It is clear that the previous actors did not accept this, but rather distorted the topic of conversation. However, the red-haired actor Attila Ypres, who played Alma's former lover, the bar owner Lassi, greeted the occasion and gave the Orbán government an example of the late Kádár period:
“There was a social attitude that was not something to be ashamed of or to oppress at that time. That has largely gone away. Not only does democracy completely disappear in this authoritarian system, in which we live either in a system governed by the leadership or in some way overtaken by the mafia, or In a system dominated by large estates, but the social way of thinking itself is completely neglected and suppressed…it is not at all important for people to have a good feeling in a country, or to lead a normal, livable life.There are likely to be commercial and vote-hunting aspects in the job.”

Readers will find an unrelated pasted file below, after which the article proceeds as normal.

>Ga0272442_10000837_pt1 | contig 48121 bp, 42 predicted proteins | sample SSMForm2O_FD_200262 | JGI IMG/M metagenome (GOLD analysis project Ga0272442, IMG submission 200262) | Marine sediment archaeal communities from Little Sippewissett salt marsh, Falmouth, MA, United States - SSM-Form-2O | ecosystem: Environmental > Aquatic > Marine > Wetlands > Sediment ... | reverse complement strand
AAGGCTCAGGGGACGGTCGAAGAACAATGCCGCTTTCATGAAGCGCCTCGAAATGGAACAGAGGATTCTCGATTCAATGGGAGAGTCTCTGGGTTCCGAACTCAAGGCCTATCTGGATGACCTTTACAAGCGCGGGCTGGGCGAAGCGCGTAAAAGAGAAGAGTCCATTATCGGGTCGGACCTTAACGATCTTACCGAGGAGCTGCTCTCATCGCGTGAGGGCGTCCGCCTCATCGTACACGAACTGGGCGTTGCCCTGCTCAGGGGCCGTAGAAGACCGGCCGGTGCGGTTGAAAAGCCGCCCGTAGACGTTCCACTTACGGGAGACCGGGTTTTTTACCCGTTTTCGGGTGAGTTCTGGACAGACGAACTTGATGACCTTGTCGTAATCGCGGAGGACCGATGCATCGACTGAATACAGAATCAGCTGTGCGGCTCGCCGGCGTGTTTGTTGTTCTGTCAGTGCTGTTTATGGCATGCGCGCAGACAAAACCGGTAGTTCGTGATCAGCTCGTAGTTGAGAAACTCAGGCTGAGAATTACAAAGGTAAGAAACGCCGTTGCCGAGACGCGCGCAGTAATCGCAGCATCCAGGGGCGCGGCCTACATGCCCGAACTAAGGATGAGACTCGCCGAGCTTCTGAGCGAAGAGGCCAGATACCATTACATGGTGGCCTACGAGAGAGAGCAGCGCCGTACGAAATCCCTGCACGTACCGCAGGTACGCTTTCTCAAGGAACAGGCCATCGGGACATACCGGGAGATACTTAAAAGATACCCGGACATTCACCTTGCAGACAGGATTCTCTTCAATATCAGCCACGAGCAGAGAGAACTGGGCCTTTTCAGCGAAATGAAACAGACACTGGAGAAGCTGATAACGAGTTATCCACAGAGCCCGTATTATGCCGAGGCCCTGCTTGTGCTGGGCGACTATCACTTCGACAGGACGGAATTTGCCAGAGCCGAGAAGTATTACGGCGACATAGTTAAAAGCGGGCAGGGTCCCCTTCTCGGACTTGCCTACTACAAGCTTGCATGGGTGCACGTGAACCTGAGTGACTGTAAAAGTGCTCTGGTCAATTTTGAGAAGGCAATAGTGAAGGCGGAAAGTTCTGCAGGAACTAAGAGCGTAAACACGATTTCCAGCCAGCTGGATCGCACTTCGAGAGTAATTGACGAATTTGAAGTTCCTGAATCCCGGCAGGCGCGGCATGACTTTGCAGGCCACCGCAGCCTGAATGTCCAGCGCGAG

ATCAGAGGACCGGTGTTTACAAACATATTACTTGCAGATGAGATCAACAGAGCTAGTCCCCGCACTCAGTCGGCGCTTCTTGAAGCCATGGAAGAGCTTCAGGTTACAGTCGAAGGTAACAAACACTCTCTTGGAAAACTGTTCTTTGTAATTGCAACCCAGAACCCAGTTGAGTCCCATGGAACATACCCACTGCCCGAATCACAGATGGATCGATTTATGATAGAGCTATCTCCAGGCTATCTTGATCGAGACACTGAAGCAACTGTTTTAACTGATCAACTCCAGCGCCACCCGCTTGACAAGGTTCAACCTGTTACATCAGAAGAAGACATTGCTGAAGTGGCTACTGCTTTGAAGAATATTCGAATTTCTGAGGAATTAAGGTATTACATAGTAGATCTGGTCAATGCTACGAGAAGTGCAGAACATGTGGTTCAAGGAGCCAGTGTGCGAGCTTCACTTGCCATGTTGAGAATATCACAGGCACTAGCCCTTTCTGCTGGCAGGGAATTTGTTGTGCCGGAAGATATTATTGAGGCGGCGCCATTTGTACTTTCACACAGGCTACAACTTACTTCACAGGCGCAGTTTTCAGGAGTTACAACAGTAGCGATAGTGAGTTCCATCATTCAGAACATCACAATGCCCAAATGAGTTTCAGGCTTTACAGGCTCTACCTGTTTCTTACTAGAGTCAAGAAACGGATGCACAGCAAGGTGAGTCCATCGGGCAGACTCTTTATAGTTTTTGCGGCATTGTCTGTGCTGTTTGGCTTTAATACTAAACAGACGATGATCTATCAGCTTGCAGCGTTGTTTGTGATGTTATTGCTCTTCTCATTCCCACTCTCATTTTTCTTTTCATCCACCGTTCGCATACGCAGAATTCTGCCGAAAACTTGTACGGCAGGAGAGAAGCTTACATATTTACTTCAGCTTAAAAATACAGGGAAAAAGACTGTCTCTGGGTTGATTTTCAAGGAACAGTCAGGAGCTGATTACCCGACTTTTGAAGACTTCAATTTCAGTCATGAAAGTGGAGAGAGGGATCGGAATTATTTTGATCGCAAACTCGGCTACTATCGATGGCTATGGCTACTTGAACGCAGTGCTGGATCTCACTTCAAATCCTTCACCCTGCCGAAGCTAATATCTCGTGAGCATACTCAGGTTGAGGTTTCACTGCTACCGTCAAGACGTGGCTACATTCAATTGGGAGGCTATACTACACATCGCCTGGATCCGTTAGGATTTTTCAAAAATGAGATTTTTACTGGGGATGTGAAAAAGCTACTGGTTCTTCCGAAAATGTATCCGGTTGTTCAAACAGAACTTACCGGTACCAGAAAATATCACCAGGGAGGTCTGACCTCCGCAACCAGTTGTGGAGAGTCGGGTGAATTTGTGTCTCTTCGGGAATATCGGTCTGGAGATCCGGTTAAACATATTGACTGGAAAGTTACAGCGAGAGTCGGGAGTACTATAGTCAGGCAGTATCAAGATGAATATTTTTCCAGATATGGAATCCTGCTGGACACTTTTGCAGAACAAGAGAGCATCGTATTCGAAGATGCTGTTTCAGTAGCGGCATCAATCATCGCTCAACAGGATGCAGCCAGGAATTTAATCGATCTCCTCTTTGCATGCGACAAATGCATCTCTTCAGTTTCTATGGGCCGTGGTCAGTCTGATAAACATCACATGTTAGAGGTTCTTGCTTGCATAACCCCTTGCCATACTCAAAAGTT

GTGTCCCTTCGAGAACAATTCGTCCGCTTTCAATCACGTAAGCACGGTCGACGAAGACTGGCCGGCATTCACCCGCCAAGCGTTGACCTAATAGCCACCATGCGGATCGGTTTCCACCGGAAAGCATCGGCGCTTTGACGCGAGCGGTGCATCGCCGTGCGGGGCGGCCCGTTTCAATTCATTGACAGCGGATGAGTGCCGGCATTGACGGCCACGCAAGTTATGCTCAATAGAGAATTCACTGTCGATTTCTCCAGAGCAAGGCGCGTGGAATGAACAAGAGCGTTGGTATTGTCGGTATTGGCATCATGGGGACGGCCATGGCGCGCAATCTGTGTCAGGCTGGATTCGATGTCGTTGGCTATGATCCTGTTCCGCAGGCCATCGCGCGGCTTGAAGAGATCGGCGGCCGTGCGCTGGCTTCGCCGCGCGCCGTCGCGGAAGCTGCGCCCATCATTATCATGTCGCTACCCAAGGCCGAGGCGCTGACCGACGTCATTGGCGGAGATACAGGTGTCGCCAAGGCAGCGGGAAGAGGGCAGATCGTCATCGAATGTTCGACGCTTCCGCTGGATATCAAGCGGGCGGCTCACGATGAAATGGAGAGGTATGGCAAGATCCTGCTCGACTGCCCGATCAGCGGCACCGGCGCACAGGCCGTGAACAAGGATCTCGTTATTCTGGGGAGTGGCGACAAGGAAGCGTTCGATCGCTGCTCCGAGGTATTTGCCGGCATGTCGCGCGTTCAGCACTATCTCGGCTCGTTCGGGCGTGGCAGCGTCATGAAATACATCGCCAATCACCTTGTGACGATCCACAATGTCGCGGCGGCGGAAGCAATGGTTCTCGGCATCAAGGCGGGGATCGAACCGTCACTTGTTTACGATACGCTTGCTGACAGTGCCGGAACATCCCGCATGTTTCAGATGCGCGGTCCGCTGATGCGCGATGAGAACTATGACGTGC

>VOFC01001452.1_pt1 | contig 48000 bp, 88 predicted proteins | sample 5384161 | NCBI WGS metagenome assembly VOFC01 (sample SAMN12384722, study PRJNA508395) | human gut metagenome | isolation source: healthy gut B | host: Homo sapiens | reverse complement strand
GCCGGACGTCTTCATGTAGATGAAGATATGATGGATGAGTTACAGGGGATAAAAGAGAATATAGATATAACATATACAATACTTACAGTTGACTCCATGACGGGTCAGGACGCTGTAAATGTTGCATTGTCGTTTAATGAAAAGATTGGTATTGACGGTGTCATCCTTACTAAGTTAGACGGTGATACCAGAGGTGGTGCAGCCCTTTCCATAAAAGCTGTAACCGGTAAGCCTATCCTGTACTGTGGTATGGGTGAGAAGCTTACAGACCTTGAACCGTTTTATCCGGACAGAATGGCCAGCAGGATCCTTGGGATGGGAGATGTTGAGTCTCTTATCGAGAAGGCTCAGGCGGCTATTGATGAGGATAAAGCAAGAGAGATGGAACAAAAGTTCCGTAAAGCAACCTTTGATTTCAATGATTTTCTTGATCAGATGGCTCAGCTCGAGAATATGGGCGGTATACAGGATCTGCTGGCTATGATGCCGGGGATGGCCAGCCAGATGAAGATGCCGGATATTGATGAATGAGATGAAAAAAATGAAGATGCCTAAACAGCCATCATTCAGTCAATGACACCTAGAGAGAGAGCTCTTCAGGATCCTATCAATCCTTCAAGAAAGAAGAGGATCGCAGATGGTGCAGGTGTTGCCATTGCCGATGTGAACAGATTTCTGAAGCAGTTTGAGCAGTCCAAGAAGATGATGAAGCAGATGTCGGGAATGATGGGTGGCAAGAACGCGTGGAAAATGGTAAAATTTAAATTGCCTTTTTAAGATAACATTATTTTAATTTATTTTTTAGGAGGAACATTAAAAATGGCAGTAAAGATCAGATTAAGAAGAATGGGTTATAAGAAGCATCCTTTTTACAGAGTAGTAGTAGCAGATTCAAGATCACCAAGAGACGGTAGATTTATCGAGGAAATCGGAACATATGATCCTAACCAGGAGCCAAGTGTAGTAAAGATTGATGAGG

Ipres's monologue echoes every phrase, every cliche the left uses regularly. This is no coincidence. However, it is not entirely clear how the actor's vote-hunting mentality can be reconciled with the fact that the government, according to him, does not care about people feeling good and having a normal livable life. From here, we send a message to Marton Gulyas that next time he will explain this proposal better, because it is, to put it mildly, contradictory.